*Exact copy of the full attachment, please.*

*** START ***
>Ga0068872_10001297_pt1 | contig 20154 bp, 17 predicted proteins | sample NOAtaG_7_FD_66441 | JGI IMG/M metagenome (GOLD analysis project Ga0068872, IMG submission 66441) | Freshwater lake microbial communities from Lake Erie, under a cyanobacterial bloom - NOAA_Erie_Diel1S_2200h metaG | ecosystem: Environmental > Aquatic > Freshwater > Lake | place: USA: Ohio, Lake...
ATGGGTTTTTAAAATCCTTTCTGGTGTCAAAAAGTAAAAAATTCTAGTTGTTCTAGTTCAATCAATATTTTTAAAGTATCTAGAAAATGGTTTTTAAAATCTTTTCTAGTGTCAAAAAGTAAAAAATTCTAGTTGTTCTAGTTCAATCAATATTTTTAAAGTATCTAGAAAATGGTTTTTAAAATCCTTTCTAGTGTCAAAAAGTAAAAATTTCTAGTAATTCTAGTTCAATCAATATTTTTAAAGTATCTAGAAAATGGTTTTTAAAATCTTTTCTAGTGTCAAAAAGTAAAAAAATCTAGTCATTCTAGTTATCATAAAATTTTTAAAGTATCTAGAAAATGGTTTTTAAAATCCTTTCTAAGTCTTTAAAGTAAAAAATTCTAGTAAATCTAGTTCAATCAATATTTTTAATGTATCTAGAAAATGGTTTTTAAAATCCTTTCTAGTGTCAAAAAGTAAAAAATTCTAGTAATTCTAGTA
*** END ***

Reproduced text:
>Ga0068872_10001297_pt1 | contig 20154 bp, 17 predicted proteins | sample NOAtaG_7_FD_66441 | JGI IMG/M metagenome (GOLD analysis project Ga0068872, IMG submission 66441) | Freshwater lake microbial communities from Lake Erie, under a cyanobacterial bloom - NOAA_Erie_Diel1S_2200h metaG | ecosystem: Environmental > Aquatic > Freshwater > Lake | place: USA: Ohio, Lake...
ATGGGTTTTTAAAATCCTTTCTGGTGTCAAAAAGTAAAAAATTCTAGTTGTTCTAGTTCAATCAATATTTTTAAAGTATCTAGAAAATGGTTTTTAAAATCTTTTCTAGTGTCAAAAAGTAAAAAATTCTAGTTGTTCTAGTTCAATCAATATTTTTAAAGTATCTAGAAAATGGTTTTTAAAATCCTTTCTAGTGTCAAAAAGTAAAAATTTCTAGTAATTCTAGTTCAATCAATATTTTTAAAGTATCTAGAAAATGGTTTTTAAAATCTTTTCTAGTGTCAAAAAGTAAAAAAATCTAGTCATTCTAGTTATCATAAAATTTTTAAAGTATCTAGAAAATGGTTTTTAAAATCCTTTCTAAGTCTTTAAAGTAAAAAATTCTAGTAAATCTAGTTCAATCAATATTTTTAATGTATCTAGAAAATGGTTTTTAAAATCCTTTCTAGTGTCAAAAAGTAAAAAATTCTAGTAATTCTAGTA